‘ This is an article about angry white men and their galloping sense of aggrieved entitlement. It is at least partly inspired by feminist theory and analysis of structural racial supremacy. Before I’ve finished my third sentence, I’ve probably already contributed to a minor epidemic of hypertension among a certain section of Comment is free readers. I can anticipate the comments, the hit-blogs and the hate-mail already: by even mentioning white men, I am the real racist. I am the real sexist. Why doesn’t the Guardian take a pop at the angry brown men over here or the angry black women over there instead?’

Ostensibly, Ally is reviewing a book by someone who does own his identity as a ‘male feminist’ – Michael Kimmel. I am not a fan but what I think is troubling is how Fogg hides behind Kimmel’s brand of misandry. Fogg doesn’t say he supports everything Kimmel says but quotes him uncritically. So Kimmel’s comment that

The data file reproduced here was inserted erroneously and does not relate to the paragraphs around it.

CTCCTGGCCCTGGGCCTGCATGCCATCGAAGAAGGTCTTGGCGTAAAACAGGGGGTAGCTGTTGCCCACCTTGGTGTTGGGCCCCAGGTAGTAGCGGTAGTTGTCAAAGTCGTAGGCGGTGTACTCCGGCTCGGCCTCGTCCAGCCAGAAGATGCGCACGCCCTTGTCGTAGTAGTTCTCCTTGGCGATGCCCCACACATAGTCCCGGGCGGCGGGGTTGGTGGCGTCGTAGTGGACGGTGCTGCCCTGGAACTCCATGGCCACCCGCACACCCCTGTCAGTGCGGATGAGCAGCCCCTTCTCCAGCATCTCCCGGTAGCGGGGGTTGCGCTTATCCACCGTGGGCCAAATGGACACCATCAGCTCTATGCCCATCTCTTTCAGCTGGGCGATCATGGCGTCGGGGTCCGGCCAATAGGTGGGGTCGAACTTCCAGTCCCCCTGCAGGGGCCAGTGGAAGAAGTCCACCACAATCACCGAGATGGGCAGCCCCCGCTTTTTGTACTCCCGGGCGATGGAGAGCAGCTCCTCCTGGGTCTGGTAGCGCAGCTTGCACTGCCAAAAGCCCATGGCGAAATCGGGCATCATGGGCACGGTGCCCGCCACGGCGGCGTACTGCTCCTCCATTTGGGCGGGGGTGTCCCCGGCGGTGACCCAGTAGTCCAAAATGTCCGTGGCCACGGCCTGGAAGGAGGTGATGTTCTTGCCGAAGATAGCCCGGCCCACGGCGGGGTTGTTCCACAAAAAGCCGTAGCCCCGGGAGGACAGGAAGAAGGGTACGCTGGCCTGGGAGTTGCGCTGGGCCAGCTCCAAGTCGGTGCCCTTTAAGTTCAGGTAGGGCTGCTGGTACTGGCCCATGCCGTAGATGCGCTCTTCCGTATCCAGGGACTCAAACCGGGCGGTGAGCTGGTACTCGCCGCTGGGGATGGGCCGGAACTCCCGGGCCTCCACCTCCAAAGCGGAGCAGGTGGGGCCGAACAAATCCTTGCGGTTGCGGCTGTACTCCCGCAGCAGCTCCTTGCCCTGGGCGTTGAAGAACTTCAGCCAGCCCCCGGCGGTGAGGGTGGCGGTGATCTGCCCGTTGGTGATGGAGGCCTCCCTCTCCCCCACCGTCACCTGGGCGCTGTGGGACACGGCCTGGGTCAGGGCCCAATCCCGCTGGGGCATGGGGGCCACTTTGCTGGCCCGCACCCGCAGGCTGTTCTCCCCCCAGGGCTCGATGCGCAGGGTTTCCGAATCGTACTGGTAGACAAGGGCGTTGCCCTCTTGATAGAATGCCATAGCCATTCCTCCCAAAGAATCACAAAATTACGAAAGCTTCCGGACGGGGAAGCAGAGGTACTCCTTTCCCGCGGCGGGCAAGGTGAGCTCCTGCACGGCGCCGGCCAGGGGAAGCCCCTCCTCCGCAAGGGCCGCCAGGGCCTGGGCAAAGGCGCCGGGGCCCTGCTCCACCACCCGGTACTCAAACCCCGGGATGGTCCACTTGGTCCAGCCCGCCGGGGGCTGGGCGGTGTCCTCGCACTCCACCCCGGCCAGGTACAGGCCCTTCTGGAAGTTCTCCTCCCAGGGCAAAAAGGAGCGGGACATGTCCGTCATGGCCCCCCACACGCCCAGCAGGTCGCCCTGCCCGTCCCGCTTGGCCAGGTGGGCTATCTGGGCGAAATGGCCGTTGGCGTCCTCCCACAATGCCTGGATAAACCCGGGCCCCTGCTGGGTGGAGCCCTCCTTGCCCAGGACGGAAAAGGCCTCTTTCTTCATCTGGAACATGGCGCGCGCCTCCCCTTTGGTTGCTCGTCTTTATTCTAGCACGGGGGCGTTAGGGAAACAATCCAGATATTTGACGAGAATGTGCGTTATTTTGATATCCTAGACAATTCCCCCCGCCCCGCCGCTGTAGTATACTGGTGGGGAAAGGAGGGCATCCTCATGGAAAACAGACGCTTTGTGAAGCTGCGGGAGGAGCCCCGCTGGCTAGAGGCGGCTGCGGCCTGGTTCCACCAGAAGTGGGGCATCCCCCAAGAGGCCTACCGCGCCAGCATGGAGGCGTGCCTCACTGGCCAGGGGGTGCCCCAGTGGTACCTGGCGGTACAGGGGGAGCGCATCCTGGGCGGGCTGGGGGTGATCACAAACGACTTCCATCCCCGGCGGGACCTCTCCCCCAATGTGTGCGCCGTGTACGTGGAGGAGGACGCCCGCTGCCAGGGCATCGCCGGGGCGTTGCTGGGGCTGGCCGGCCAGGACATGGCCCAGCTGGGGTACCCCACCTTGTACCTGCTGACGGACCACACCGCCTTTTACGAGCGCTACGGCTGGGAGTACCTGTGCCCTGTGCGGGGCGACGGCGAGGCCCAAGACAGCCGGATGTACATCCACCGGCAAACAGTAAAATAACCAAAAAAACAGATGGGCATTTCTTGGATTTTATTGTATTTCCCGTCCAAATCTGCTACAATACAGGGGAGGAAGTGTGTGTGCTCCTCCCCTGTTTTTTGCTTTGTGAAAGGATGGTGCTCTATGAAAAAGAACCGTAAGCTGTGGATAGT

‘the penis should carry a sticker saying: “Warning: operating this instrument can be dangerous to yours and others’ health.”‘

is given ‘airtime’, not challenged, and is a juicy bone thrown to Graun feminist editors and readers.

The article gets a little confusing as it progresses. Fogg mentions Kimmel’s criticism of ‘angry white men’ and puts the examples of ‘the men’s rights activists of cyberspace’ and ‘the high school spree shooters of parental nightmares’ next to each other in the same sentence. He then says ‘the thesis can only really be made to work by means of tortuous logic’ , but adds ‘nonetheless there is more than a jingling ring of truth to his argument’ and goes on to agree with Kimmel enthusiastically. Fogg supports Kimmel’s notion that white men are responding badly to social change and growing gender equality, due to their sense of ‘entitlement’ and an inability to move with the times.

This is a clever ploy in a way. If men’s rights activists, for example respond angrily to Fogg’s article, he can say ‘I told you so’ and cite their sense of ‘entitlement’ again. Fogg’s article also ignores the ‘angry white women’ of feminism, who  don’t like it up ‘em. He fails to mention how feminism has always celebrated ‘female’ anger. Sometimes that anger gets violent: